You can also end a Chapter 13 bankruptcy early if your financial circumstances drastically improve and you are able to fully repay your debts early.
Your bankruptcy attorney will remind you that your payment plan only requires that you pay off a percentage of the debt you owe creditors. When you want to pay off your debts early, you are required to cover the entire debt, not just the reduced portion of it agreed upon under the Chapter 13 plan.
Changing to a Chapter 7 Bankruptcy
With help from your bankruptcy attorney, you could determine you’d be better served to abandon your Chapter 13 payment plan and convert it to a Chapter 7 Bankruptcy.
You are permitted to make this switch at any time by filing a notice of conversion with the court and pay a conversion fee. As long as your debt qualifies for Chapter 7 Bankruptcy, your change over gets approved.
Why You Shouldn’t Make Higher Chapter 13 Payments
You could find you are able to pay more towards your Chapter 13 monthly plan than you anticipated. You might seek court permission to pay more towards each creditor every 30 days.
This seems like a way to finish up your Chapter 13 requirements early, but it doesn’t usually work that way. Your Chapter 13 payments are determined by how much disposable income you’re expected to have each month. Your creditors have a right to this money because you owe them.
If you indicate that you have more disposable income than you anticipated, this will usually convince your creditors that you should be paying more in total to them than was previously arranged. They will demand that you make higher payments, but they could insist that it’s applied to a higher balance you owe overall. Unfortunately, in this case, offering early payments could work against you.
Chapter 13 Discharge and Your Credit Score
One resounding positive that comes with a Chapter 13 filing is that it can remove some of the items that adversely impact your credit score. Some negative factors on your credit report are erased soon after you file, and you can see an instant boost in your score.
After a Chapter 13 Discharge, many foreclosures, repossessions, and judgments will also disappear from your credit report. This can also help improve your score as you emerge from bankruptcy.
The Chapter 13 Bankruptcy itself stays on your credit report for 7 years, but that countdown, fortunately, begins on your filing date. So, once you earn a discharge you may already be four or five years down the road and only have a few more years of its presence on your credit report.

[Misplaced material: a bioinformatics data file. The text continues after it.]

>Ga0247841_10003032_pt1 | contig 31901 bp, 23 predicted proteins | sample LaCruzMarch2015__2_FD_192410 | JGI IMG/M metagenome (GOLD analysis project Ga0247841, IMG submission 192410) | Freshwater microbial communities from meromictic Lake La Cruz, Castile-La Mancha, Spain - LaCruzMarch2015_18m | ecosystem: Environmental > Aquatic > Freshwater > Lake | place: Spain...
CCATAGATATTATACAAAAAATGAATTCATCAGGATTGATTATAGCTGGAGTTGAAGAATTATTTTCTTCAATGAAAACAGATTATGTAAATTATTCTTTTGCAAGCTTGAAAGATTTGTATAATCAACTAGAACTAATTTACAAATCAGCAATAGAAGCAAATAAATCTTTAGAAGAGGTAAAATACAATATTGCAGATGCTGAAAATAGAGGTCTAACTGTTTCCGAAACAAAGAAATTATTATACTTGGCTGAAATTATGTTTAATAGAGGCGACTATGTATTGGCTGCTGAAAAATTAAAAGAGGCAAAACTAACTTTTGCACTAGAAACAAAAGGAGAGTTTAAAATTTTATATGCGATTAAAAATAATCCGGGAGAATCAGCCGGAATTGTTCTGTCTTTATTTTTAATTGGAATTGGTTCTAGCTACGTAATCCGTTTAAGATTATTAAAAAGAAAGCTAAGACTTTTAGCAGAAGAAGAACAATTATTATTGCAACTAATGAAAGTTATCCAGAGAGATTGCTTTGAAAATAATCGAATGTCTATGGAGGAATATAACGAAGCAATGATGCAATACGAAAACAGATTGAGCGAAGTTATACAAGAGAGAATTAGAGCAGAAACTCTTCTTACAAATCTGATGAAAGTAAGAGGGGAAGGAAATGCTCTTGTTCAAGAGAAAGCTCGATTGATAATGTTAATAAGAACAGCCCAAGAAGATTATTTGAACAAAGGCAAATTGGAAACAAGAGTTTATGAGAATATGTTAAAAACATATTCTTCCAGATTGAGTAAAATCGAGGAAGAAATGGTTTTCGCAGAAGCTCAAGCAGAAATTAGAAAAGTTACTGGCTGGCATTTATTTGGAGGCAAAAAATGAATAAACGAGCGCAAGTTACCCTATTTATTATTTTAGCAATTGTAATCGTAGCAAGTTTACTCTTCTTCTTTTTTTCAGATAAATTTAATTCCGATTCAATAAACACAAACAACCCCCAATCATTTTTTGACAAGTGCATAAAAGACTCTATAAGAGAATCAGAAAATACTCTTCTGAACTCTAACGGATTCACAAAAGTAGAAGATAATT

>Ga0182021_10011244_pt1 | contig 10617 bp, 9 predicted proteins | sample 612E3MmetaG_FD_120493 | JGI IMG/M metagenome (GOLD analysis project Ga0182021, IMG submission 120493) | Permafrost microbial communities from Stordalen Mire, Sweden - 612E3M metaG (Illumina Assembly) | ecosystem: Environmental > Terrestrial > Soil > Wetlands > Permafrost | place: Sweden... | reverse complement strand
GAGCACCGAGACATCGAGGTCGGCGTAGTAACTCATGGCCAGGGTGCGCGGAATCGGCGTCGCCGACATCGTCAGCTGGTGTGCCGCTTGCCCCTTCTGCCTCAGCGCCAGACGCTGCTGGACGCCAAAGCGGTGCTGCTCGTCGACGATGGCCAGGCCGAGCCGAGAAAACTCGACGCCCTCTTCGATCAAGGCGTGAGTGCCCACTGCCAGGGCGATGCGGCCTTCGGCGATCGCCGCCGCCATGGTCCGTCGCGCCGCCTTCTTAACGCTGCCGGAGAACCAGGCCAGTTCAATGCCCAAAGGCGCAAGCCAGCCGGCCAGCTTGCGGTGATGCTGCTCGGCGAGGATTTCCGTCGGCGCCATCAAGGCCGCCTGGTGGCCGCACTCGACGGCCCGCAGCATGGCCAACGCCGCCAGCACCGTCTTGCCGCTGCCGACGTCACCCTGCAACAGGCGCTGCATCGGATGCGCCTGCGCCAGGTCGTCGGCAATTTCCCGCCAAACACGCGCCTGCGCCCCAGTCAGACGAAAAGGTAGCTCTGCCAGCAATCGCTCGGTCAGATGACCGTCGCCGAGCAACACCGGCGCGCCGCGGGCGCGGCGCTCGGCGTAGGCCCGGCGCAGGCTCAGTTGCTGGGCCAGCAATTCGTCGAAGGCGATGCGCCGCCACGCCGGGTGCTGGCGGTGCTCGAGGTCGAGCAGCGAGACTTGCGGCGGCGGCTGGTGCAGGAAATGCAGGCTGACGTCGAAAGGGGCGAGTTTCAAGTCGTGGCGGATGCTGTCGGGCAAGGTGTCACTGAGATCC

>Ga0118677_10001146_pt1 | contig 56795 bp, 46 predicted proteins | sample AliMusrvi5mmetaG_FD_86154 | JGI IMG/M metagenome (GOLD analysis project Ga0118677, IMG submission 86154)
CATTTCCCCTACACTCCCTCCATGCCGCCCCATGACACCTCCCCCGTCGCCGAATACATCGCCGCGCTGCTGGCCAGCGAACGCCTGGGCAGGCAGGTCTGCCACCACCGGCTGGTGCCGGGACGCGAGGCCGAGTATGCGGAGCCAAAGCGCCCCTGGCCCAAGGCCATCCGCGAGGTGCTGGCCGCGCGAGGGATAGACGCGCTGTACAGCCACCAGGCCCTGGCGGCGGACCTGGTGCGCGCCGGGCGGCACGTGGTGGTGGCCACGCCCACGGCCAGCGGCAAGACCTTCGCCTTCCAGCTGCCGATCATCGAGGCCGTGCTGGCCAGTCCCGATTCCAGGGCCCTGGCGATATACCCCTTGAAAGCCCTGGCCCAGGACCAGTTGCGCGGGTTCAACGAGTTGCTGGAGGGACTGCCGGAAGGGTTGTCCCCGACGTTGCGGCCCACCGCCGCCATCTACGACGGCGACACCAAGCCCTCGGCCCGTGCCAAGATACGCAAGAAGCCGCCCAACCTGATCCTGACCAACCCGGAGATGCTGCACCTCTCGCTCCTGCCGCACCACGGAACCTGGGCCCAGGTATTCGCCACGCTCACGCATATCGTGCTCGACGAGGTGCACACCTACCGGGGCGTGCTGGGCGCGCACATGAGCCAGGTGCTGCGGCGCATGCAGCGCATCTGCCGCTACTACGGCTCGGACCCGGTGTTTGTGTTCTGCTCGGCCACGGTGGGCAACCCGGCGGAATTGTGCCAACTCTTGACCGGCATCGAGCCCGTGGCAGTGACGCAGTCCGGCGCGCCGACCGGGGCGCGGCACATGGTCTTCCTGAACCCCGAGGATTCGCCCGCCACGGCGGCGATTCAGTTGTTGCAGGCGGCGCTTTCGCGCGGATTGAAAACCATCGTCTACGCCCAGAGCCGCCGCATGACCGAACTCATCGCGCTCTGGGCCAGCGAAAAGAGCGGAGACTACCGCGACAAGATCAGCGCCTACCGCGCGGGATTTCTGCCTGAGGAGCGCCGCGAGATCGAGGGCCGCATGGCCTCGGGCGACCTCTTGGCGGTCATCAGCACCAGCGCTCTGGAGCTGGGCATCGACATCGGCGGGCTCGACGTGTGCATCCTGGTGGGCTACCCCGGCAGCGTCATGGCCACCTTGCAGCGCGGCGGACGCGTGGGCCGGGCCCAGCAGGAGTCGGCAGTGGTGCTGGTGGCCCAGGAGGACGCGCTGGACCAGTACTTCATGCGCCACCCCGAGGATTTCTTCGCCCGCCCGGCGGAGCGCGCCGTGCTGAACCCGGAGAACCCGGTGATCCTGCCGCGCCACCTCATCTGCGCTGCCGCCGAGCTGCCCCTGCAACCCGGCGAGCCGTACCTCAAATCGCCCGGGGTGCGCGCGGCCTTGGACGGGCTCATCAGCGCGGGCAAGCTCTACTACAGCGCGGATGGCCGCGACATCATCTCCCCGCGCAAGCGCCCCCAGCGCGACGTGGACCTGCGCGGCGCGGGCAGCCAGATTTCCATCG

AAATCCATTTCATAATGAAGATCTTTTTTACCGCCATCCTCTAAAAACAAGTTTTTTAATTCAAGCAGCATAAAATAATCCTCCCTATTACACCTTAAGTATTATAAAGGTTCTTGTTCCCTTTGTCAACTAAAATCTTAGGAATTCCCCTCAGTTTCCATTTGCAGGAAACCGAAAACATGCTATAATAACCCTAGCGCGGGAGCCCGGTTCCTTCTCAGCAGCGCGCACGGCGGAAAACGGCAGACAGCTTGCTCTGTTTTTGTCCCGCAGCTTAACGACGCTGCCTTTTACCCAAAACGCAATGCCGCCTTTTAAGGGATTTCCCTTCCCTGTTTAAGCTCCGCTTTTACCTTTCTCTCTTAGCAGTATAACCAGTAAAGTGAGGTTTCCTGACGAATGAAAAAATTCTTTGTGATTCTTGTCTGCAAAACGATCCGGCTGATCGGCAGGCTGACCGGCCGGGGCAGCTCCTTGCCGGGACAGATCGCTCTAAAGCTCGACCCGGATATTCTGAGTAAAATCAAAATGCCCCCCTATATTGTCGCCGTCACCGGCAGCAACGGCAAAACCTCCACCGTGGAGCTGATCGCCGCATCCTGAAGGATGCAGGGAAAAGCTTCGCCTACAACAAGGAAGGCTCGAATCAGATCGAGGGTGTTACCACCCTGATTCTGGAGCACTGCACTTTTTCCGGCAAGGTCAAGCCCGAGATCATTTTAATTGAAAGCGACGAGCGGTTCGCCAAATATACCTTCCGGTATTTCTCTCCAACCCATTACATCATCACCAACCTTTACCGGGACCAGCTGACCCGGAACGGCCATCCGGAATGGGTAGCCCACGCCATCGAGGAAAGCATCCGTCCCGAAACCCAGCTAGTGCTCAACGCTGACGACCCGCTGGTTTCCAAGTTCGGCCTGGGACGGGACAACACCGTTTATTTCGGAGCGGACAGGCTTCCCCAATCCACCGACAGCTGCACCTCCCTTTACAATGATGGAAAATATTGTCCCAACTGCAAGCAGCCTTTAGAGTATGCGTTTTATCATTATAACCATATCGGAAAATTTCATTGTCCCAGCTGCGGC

Contact a Bankruptcy Lawyer Serving Los Angeles
If you are looking for a bankruptcy attorney in Los Angeles or anywhere across Southern California, please contact us today. The attorneys with the Law Offices of Steers and Associates have guided hundreds of bankruptcy clients through difficult financial circumstances and made sure they are in the best position to reach their discharge day.
When you are considering bankruptcy or are dealing with questions that arise while completing a Chapter 13 payment plan, reach out to us for a free and confidential consultation.
Elena Steers is an expert in bankruptcy law and debt negotiation in California and has worked on both sides of the bankruptcy process. She uses her experience in the courtroom to give clients a voice in the bankruptcy process and take control of their financial future. Take a moment and read about her extensive experience.
You may also find our online guide to bankruptcy helpful, The Ultimate Guide to California Bankruptcy.
Elena Steers is a highly experienced bankruptcy attorney, the founder of Law Offices of Steers & Associates, and previously worked as a Bankruptcy Trustee Assistant at the Office of the Chapter 13 Trustee in Los Angeles. Her current affiliations include the State Bar of California, National Association of Consumer Bankruptcy Attorneys, and Central District Consumer Bankruptcy Attorneys Association.